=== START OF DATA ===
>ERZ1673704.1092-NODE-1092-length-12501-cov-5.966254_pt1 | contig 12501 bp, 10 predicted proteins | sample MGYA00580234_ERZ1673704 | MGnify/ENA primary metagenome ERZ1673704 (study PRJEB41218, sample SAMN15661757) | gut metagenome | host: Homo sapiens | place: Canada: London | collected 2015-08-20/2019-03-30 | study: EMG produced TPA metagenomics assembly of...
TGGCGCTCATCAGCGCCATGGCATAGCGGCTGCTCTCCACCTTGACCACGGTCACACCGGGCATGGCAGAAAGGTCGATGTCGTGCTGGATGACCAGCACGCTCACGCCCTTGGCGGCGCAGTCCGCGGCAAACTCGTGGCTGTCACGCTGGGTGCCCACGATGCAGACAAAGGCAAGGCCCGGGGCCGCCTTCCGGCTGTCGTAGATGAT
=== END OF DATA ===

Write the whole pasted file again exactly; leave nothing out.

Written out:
>ERZ1673704.1092-NODE-1092-length-12501-cov-5.966254_pt1 | contig 12501 bp, 10 predicted proteins | sample MGYA00580234_ERZ1673704 | MGnify/ENA primary metagenome ERZ1673704 (study PRJEB41218, sample SAMN15661757) | gut metagenome | host: Homo sapiens | place: Canada: London | collected 2015-08-20/2019-03-30 | study: EMG produced TPA metagenomics assembly of...
TGGCGCTCATCAGCGCCATGGCATAGCGGCTGCTCTCCACCTTGACCACGGTCACACCGGGCATGGCAGAAAGGTCGATGTCGTGCTGGATGACCAGCACGCTCACGCCCTTGGCGGCGCAGTCCGCGGCAAACTCGTGGCTGTCACGCTGGGTGCCCACGATGCAGACAAAGGCAAGGCCCGGGGCCGCCTTCCGGCTGTCGTAGATGAT